Insights

Here’s the Scenario:

You’re a program/business owner or manager. How do you check to see whether your program is on track to achieve your objectives or goals?

Taking stock of where you are and where you are going may seem like a luxury in the midst of day-to-day operations. However, its importance is almost a truism: if you and your team don’t take stock of where you are versus where you intend to go, you can be working full out but chugging away from rather than toward your goals. So, how to begin?

To keep it manageable, we recommend a 5-step process: one that can be repeated at regular intervals (quarterly or semi-annually) and that SHOULD become a formal, at-least-annual organizational requirement. Note that this check-up can be kept very simple if that’s what is appropriate for the size and complexity of your program. Or it can be detailed and highly analytical, especially if you see either big changes or notable problems that need scrutiny and possibly major action.

The Steps

Step 1: Gather and analyze key data, focusing on unexpected changes from your most recent previous program review. The sources for this analysis obviously include your financials and other performance or business measures. Ask at least these questions:

  • How do our income/sales/accomplishments compare with our expectations?
  • How do our expenses/costs/efforts compare with our expectations?
  • How are our people doing compared with what we want: attrition, job satisfaction, productivity?

Step 2: Question and listen closely to your managers and employees. For quick checks, honest input from your managers and team members will likely provide the best information. Ask them at least these questions:

  • What is going right? And what is not?
  • What are the barriers or challenges that currently keep you or your team from being fully successful?
  • What do you need from management to remove barriers or meet short term challenges?
  • What if any potential problem areas do you see in the near or mid-future? What opportunities?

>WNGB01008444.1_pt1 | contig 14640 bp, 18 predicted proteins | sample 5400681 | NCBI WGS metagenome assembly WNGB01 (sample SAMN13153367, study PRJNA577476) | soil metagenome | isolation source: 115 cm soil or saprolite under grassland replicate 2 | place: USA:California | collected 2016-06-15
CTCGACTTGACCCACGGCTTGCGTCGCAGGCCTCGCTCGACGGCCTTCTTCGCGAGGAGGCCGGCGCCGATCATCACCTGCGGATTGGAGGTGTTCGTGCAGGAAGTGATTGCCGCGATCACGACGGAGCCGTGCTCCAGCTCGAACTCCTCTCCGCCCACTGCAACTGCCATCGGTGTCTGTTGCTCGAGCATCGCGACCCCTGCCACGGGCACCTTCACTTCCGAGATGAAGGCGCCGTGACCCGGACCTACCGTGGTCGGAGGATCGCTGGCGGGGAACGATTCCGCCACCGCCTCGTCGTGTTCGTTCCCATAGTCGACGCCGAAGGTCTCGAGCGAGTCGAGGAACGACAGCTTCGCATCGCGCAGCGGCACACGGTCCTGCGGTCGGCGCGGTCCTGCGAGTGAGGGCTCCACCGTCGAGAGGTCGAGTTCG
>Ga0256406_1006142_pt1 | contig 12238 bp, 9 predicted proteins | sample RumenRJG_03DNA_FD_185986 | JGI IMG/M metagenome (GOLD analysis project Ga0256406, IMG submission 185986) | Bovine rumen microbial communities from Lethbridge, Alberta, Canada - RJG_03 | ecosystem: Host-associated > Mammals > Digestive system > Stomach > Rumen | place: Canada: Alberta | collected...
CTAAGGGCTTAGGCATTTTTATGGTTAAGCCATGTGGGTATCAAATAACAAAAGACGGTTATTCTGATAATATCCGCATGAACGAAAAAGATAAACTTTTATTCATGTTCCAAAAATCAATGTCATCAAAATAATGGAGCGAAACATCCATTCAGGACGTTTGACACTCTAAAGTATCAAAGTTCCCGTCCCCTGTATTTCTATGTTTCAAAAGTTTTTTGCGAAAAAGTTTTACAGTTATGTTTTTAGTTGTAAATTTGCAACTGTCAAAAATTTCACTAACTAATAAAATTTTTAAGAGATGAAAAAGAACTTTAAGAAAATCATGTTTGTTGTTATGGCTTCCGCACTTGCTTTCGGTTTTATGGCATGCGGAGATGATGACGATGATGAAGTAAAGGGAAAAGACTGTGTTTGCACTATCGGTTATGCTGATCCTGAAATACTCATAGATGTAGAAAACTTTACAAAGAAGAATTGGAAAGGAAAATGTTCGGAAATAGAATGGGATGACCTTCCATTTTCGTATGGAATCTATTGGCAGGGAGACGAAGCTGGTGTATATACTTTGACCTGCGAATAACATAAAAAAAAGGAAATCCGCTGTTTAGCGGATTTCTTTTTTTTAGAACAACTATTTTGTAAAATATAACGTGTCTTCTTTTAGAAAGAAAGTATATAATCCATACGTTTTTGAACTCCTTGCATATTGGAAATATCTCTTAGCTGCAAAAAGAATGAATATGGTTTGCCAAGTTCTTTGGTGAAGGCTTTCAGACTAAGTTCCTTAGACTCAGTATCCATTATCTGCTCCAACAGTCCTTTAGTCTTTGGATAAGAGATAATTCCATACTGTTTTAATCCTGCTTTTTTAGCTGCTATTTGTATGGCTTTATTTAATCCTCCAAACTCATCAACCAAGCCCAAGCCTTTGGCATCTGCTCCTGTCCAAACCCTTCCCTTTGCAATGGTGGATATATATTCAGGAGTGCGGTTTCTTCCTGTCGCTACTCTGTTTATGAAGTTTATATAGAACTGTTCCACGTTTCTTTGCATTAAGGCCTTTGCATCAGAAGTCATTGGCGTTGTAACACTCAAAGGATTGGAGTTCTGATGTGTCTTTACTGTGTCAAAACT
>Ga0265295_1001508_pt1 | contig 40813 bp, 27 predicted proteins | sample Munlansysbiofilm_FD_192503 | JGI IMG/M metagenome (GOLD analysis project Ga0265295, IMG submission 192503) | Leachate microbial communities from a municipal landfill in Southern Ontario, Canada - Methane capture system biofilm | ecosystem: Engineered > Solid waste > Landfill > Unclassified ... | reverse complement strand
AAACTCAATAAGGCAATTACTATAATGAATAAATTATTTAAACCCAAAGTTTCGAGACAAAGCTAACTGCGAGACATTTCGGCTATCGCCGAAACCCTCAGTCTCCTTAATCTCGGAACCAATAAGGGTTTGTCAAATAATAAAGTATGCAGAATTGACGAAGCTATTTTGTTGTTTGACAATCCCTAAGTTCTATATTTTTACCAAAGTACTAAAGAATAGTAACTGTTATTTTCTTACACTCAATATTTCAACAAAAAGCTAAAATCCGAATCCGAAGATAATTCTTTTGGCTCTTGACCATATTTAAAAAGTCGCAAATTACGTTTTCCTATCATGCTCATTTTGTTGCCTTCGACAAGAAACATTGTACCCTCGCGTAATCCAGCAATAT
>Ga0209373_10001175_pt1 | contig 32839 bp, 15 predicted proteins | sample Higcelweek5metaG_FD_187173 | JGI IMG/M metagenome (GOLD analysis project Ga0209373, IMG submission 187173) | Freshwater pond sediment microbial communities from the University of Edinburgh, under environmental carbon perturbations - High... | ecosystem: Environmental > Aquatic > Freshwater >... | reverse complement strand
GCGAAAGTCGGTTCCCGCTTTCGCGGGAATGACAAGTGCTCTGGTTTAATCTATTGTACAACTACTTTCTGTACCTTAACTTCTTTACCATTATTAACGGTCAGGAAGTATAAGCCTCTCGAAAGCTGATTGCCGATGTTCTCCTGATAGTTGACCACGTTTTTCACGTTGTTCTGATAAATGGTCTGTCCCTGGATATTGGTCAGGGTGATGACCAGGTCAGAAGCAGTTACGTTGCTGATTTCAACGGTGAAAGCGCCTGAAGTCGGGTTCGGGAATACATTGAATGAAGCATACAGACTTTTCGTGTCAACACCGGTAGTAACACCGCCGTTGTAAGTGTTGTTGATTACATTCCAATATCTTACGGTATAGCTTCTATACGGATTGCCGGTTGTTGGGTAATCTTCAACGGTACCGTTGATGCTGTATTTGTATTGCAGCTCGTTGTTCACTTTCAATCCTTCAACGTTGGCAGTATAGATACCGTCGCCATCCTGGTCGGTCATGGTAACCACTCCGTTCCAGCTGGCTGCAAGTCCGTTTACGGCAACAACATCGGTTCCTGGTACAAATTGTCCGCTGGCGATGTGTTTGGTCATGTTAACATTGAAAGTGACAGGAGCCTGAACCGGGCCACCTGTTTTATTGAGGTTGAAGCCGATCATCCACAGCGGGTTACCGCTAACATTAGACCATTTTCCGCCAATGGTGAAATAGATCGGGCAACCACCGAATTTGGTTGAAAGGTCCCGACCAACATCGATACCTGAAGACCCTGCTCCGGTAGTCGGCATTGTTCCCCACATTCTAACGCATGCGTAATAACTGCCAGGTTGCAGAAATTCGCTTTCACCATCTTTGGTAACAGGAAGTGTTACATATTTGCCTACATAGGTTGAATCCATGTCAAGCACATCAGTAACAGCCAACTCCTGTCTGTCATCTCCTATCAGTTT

Step 3: Quickly scan your environment. Review the environment and major forces/factors affecting the program you operate. Consider at least the following:

  • Are there new or changing factors—external and internal—that are or will affect your responsibilities, your program, or your market? (E.g., regulatory change, major personnel changes, technological developments or problems, legal issues, production barriers, etc.)
  • Are any of your competitors or major partners facing any major challenges or problems—or showing any dramatic successes—that affect your operation?
  • Is your program or organization facing any major technological or business process-related challenges? If so, are there solutions “out there” that you should analyze and perhaps adopt to improve operations and results?

Step 4: Develop and continually use a “dashboard” that contains fewer than a dozen indicators that shows program or organization status against these indicators. The indicators you select should be closely tied to your performance goals and organizational objectives. This dashboard, once created, becomes your barometer, your road map, your status report. Used well, it can be the key to tracking and monitoring progress and show the health of the organization or program.

Step 5: Develop and implement action plans for moving the program ahead or addressing problems. This step obviously involves, first, deciding what actions should be taken and, second, good change management to maximize the likelihood that those steps will be successfully implemented. Ask yourself:

  • Are the planned actions thoroughly thought through (intended and unintended consequences explored) and clearly understood by managers and team members?
  • Are you following all the principles of good change management? (Successful change requires careful planning, thorough communication, setting measureable goals, evaluating results against those goals at regular intervals (i.e., when these check-ups are performed), and adjusting actions over the long run to ensure that the desired ends are achieved.)
Conclusion

In summary, a program manager should lead his team in regular check-ups, post the results to the program’s dashboard, and then use those results to prompt action to correct or update your course. The five steps we’ve laid out comprise a disciplined yet doable approach which can help lead your program or organization to success and goal accomplishment. And then, you can answer the question “Are you on track?” with a strong “Yes!”

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